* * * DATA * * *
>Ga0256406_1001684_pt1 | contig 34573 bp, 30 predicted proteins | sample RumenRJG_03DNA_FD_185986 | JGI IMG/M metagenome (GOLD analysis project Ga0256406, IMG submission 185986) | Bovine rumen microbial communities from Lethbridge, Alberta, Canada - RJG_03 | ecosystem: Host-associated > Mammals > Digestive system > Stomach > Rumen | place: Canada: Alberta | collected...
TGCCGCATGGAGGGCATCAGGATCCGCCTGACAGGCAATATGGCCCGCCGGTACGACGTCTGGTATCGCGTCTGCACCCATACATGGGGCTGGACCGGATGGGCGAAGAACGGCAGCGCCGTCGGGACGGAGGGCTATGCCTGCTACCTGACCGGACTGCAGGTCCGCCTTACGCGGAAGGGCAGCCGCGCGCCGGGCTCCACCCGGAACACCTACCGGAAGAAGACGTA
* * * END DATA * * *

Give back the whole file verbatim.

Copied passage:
>Ga0256406_1001684_pt1 | contig 34573 bp, 30 predicted proteins | sample RumenRJG_03DNA_FD_185986 | JGI IMG/M metagenome (GOLD analysis project Ga0256406, IMG submission 185986) | Bovine rumen microbial communities from Lethbridge, Alberta, Canada - RJG_03 | ecosystem: Host-associated > Mammals > Digestive system > Stomach > Rumen | place: Canada: Alberta | collected...
TGCCGCATGGAGGGCATCAGGATCCGCCTGACAGGCAATATGGCCCGCCGGTACGACGTCTGGTATCGCGTCTGCACCCATACATGGGGCTGGACCGGATGGGCGAAGAACGGCAGCGCCGTCGGGACGGAGGGCTATGCCTGCTACCTGACCGGACTGCAGGTCCGCCTTACGCGGAAGGGCAGCCGCGCGCCGGGCTCCACCCGGAACACCTACCGGAAGAAGACGTA